ibuprofen for cannabis

Why are you still taking Ibuprofen?

A fascinating experiment wherein volunteers ingested unheated cannabinoids (THCA and CBDA) along with heated cannabinoids (THC and CBD) found that ingesting unheated cannabinoids along with heated cannabinoids resulted in higher CBD plasma levels when compared to heated cannabinoids alone. Unfortunately, the mechanism of this effect is unknown. The authors of this study theorized that unheated cannabinoids “may beneficially affect the uptake and metabolism of CBD and other phytocannabinoids.”

Another study showed that CBDA inhibited highly invasive breast cancer cells (called MDA-MB-231 cells) from metastasizing. These cells are unresponsive to hormonal treatment and considered very difficult to treat. The researchers discovered that CBDA turned off the chemical signals that these particular cancer cells send to each other telling them to spread. Although this study was conducted in test tubes, not in animals or humans, it is quite promising and demands further investigation.   

Research also shows that CBDA is sporostatic (stops mold spores from reproducing) and antibacterial, although these properties have not been studied in humans.   

Patients are taking CBDA by either ingesting juice made from the flowers and leaves of the raw cannabis plant, using a chemovar that has CBD genetics such as AC/DC, Charlotte’s Web, Cannatonic, and others. CBDA is also available in a capsule containing raw ground flower and leaves or in the form of oil- or alcohol-based tinctures that are produced without heat.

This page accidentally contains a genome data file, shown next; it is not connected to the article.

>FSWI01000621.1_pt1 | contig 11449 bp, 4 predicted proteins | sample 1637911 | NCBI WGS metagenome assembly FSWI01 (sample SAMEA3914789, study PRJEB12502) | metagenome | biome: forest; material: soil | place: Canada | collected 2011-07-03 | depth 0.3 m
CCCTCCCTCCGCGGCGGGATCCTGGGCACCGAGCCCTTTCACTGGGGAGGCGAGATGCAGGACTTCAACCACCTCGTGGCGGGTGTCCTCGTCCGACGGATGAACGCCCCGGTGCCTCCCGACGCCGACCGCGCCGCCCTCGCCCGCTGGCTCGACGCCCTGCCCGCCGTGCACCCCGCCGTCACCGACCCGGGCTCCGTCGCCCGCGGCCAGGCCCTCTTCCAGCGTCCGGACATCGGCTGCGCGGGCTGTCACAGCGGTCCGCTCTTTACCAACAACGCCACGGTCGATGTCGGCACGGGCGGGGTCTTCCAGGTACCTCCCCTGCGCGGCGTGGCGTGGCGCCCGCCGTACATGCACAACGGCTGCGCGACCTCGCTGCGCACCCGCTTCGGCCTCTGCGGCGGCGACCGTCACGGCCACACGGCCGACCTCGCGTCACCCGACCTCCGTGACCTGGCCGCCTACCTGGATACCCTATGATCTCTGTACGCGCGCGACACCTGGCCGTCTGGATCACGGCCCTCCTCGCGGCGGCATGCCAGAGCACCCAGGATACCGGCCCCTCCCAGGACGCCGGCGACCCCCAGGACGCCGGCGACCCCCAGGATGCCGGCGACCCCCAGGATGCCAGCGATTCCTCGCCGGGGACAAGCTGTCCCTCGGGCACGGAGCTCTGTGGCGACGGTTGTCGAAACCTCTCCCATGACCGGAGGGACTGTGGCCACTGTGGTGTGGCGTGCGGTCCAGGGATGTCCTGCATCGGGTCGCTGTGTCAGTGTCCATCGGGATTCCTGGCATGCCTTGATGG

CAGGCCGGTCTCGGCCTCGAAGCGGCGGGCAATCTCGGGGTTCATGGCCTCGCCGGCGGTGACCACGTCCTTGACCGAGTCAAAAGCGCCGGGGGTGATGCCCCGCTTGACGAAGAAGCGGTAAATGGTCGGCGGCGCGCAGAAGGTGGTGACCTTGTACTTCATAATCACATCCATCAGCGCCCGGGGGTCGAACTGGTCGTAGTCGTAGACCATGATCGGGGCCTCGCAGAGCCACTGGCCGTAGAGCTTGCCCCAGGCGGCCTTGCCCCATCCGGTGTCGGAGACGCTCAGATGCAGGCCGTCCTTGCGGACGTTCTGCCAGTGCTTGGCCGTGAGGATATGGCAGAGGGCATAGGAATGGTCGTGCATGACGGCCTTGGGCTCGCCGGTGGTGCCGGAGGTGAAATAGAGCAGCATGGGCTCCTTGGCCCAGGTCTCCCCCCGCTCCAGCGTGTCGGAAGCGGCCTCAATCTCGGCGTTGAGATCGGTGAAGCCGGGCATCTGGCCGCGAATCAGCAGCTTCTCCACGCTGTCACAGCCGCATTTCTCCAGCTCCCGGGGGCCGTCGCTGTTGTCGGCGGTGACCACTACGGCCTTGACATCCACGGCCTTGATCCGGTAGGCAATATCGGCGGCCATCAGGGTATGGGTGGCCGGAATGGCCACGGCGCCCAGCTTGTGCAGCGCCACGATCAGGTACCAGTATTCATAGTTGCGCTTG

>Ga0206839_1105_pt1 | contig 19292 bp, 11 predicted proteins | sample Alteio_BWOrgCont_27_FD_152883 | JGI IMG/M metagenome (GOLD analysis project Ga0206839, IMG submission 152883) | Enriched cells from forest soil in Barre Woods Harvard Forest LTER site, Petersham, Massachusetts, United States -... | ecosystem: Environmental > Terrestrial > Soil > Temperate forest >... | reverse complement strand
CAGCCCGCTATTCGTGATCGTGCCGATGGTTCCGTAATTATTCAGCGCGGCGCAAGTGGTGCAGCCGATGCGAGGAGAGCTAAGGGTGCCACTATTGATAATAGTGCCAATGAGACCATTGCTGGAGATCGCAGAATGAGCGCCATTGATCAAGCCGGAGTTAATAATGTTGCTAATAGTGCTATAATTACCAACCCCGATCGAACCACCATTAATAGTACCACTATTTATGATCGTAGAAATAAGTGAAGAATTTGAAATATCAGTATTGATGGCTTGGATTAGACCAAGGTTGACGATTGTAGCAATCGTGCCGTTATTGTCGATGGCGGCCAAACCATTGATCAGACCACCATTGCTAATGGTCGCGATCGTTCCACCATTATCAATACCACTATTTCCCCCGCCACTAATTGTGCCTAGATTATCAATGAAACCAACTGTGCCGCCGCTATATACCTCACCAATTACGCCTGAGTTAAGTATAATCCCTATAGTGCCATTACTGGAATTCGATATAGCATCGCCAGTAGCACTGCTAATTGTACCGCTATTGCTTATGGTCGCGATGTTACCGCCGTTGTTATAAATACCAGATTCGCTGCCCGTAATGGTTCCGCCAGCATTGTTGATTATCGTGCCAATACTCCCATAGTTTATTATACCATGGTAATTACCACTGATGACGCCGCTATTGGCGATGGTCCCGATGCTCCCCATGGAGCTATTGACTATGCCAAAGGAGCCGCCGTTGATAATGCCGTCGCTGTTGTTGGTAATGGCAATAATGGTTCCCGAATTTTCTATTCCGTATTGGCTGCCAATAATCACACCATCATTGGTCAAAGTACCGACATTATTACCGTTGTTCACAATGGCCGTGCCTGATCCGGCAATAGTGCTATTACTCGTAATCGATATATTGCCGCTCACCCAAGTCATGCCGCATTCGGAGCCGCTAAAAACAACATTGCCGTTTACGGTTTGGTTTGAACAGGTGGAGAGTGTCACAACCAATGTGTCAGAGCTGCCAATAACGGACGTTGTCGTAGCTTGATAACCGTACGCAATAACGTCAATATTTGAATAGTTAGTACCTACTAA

Dr. Raphael Mechoulam has described the plant cannabinoids as a “neglected pharmacological treasure trove.” We desperately need more research on these compounds, and with the promising results seen so far, CBDA should be at the top of the research list. Many common illnesses, including diabetes, schizophrenia, Alzheimer’s disease, cancer, and others, are thought to be a result of chronic inflammation.  CBDA just may be Mother Nature’s cure for all that ails us.  


Sources:

Farkas, J., and E. Andrassy. “The sporostatic effect of cannabidiolic acid.” Acta Alimentaria Academiae Scientiarum Hungaricae 5.1 (1976): 57-67.

Hunter, Philip. “The inflammation theory of disease.” EMBO reports 13.11 (2012): 968-970.

Kabelik, J., Z. Krejei, and F. Santavy. “Cannabis as a medicament.” Bull. Narc12.5 (1960).

Mechoulam, Raphael. “Plant cannabinoids: a neglected pharmacological treasure trove.” British journal of pharmacology 146.7 (2005): 913-915.

Radošević, A., M. Kupinić, and Lj Grlić. “Antibiotic activity of various types of Cannabis resin.” Nature 195.4845 (1962): 1007-1009.

Takeda, Shuso, et al. “Cannabidiolic acid as a selective cyclooxygenase-2 inhibitory component in cannabis.” Drug metabolism and disposition 36.9 (2008): 1917-1921.

Takeda, Shuso, et al. “Cannabidiolic acid, a major cannabinoid in fiber-type cannabis, is an inhibitor of MDA-MB-231 breast cancer cell migration.” Toxicology letters 214.3 (2012): 314-319.

Taura, Futoshi, Satoshi Morimoto, and Yukihiro Shoyama. “Purification and characterization of cannabidiolic-acid synthase from Cannabis sativa L. Biochemical analysis of a novel enzyme that catalyzes the oxidocyclization of cannabigerolic acid to cannabidiolic acid.” Journal of Biological Chemistry271.29 (1996): 17411-17416.

Ujváry, István, and Lumír Hanuš. “Human metabolites of cannabidiol: a review on their formation, biological activity, and relevance in therapy.” Cannabis and Cannabinoid Research 1.1 (2016): 90-101.